Molecular ecophysiology aims at understanding ecological adaptations at the level of molecules, and vice versa, the role of molecules in the ecological comportment of whole organisms. Hence, it continuously moves up and down a ladder of systems characterized by different levels of scaling like ecosystems and habitats, whole organisms, organs, tissues and cells, membranes and molecules. Membranes with controlled transport mechanisms are essential for the separation from and contact with the environment. The vacuole of plant cells is an intermediary or permanent sink for solutes which are resources in metabolism or waste compounds.Therefore, the transport molecules of the tonoplast—the membrane separating the vacuole from the cytoplasm—play a key role in stress responses. Among the membrane-transport enzymes of the tonoplast the H+-pumping V0V,-ATPase has been characterized structurally and functionally, and it has recently been recognized as an enzyme both serving stress responses and undergoing stress-related modifications. Therefore, we call it an ‘eco-enzyme’. We define an eco-enzyme as an enzyme which shows ecophysiological reactions by (i) mediating adaptations (i.e. in contrast to a house-keeping enzyme), and (ii) undergoing modification itself (i.e. in contrast to a stress enzyme). The H+-pumping tonoplast pyrophosphatase is known structurally, but its function in the whole plant remains enigmatic and therefore also its role in ecophysiology. Secondary-active transporters are known to occur and to be essential in stress responses, but their molecular identity and therefore their precise role in molecular ecophysiology is as yet unknown.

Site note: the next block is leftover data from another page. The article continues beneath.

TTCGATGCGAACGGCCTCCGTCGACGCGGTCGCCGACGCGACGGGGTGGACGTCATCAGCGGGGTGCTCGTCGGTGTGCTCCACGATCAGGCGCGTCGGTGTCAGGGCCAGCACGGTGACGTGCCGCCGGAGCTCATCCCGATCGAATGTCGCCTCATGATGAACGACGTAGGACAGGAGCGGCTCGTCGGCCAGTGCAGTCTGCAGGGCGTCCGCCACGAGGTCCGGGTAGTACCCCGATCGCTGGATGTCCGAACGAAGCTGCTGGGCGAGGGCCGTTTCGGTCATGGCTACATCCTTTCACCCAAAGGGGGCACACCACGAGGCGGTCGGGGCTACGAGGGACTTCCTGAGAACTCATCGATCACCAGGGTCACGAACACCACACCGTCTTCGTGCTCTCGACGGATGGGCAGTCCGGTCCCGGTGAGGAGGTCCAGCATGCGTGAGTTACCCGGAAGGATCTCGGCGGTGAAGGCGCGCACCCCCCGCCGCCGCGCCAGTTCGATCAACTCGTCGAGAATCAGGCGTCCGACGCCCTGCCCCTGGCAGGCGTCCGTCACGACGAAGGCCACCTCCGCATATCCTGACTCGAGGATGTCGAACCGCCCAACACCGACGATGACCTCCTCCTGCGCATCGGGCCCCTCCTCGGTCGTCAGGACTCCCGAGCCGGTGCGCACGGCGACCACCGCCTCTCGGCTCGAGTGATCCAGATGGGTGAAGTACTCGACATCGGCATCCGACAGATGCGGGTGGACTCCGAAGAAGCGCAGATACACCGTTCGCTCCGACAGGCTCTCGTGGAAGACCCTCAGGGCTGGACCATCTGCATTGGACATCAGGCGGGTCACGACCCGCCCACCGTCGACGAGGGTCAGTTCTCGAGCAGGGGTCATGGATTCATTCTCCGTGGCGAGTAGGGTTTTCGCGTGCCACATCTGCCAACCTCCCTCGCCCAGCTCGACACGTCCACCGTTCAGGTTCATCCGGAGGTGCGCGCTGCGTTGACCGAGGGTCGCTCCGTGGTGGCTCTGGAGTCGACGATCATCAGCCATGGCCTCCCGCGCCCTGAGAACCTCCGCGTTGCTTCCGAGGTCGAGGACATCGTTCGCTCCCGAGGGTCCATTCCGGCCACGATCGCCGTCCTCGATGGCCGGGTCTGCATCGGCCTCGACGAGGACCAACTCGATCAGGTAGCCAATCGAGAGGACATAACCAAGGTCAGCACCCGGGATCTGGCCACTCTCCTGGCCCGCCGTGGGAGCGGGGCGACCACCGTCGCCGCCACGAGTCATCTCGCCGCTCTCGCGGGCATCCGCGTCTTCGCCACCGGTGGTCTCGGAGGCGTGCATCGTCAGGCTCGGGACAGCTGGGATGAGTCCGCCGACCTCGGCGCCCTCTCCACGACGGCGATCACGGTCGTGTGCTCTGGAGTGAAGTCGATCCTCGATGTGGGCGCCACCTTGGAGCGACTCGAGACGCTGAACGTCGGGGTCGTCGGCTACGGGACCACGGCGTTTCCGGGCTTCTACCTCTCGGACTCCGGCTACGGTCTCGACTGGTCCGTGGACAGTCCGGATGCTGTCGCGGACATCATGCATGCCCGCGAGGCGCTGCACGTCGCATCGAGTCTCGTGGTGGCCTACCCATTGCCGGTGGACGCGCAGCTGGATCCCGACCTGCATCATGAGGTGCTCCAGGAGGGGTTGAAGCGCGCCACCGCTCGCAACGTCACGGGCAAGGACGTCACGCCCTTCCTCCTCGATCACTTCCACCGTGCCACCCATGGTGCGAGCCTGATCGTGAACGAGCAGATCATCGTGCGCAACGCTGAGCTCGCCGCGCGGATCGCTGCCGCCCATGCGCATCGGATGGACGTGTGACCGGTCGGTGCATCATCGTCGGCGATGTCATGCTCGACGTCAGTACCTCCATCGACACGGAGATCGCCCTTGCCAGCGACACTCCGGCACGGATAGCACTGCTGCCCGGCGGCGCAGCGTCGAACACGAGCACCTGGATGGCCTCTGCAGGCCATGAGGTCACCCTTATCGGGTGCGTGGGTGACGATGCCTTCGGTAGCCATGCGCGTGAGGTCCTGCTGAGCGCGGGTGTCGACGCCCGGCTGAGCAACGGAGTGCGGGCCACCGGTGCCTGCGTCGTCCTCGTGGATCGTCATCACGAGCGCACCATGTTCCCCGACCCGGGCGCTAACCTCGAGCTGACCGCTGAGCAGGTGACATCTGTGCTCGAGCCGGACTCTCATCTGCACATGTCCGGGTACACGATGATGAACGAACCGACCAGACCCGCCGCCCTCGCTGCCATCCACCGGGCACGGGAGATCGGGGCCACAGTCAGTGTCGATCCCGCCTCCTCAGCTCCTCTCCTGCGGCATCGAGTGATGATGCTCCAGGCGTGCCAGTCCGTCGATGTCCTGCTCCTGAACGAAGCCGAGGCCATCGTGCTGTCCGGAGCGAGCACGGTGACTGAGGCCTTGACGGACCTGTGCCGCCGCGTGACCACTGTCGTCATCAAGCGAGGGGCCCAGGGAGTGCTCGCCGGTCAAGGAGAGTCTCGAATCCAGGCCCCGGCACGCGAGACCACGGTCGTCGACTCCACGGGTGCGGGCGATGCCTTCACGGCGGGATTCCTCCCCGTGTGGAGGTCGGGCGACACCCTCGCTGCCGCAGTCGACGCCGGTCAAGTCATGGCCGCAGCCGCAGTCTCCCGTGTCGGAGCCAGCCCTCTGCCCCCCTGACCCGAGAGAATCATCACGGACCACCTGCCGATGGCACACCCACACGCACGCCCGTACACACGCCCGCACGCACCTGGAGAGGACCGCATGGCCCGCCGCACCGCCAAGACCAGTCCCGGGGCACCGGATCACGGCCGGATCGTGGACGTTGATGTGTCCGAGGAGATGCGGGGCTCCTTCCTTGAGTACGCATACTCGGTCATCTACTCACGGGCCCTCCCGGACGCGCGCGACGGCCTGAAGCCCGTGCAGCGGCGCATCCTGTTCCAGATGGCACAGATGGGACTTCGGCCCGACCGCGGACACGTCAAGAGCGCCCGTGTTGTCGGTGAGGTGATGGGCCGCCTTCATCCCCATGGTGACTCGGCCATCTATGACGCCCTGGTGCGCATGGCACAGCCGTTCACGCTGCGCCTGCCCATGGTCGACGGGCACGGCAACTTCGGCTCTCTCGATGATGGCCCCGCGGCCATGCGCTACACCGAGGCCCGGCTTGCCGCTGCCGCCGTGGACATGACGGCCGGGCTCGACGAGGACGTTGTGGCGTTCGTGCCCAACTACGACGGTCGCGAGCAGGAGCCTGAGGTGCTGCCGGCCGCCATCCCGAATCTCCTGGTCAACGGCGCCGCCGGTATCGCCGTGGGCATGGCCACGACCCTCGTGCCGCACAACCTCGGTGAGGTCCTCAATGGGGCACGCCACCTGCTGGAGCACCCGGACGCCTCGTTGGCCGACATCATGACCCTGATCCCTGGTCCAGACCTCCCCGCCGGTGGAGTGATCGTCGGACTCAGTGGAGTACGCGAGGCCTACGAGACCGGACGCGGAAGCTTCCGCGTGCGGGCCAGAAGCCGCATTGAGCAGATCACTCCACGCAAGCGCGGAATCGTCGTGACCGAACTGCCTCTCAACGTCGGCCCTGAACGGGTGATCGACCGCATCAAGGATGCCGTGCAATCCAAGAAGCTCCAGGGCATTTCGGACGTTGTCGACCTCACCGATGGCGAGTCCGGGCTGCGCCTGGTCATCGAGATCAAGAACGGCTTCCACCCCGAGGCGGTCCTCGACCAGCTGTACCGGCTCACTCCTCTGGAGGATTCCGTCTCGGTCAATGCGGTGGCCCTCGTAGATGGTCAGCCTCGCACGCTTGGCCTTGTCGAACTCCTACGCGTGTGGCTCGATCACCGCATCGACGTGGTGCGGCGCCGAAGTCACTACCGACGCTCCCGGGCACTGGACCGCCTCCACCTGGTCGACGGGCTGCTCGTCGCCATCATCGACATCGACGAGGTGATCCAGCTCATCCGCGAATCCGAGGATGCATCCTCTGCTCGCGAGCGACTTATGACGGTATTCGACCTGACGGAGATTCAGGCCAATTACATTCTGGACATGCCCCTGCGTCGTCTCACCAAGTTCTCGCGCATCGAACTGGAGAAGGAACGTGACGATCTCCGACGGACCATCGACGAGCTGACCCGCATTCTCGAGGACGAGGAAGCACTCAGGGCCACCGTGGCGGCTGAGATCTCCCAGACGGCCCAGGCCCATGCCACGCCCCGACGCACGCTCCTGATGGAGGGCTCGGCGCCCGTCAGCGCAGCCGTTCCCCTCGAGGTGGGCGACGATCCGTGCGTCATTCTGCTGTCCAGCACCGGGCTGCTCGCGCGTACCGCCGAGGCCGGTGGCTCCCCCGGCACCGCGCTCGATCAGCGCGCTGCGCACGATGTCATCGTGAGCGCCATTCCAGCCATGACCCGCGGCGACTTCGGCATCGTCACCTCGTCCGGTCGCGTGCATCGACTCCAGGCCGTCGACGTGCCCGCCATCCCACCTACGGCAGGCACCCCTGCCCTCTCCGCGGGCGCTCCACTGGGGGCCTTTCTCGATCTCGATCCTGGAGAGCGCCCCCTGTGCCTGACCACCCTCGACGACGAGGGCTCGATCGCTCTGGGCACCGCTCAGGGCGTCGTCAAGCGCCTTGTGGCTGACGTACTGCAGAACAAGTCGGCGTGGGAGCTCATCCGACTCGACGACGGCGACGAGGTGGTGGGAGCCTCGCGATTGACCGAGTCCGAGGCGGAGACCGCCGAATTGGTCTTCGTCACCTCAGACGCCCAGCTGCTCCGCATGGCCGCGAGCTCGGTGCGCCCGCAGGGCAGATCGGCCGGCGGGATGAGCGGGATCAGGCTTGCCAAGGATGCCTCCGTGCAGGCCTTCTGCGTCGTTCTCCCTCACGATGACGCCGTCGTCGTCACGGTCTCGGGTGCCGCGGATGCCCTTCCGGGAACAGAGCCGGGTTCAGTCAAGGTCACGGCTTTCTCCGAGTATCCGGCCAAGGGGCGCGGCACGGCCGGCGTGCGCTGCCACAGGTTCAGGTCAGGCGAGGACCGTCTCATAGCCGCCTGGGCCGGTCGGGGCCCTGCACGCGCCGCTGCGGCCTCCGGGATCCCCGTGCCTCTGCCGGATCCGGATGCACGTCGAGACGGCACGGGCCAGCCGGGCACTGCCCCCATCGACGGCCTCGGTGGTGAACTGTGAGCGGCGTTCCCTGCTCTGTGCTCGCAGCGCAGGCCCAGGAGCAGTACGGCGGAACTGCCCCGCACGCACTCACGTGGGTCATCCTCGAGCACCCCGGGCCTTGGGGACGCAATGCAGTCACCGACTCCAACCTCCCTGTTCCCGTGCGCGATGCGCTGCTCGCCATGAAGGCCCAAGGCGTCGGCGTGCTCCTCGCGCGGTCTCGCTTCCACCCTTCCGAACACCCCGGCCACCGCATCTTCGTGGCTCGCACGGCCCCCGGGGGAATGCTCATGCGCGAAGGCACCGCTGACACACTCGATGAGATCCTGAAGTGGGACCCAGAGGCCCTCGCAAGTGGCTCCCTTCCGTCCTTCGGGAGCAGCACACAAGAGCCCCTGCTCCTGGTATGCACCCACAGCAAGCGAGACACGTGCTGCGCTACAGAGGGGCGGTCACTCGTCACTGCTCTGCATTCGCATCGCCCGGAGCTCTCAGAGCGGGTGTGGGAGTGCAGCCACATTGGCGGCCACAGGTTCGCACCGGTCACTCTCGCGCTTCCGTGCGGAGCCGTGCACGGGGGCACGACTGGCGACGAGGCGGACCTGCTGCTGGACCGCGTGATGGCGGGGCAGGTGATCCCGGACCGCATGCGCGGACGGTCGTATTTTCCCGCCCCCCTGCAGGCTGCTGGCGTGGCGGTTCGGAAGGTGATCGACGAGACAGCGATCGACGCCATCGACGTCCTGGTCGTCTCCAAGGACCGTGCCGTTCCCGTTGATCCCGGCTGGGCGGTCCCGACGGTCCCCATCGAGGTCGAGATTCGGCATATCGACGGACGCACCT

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Acta botanica neerlandica

CC BY 3.0 NL ("Naamsvermelding")

Koninklijke Nederlandse Botanische Vereniging

Ulrich Lüttge, Rafael Ratajczak, Thomas Rausch, & Beate Rockel. (1995). Stress responses of tonoplast proteins: an example for molecular ecophysiology and the search for eco-enzymes. Acta botanica neerlandica, 44(4), 343–362.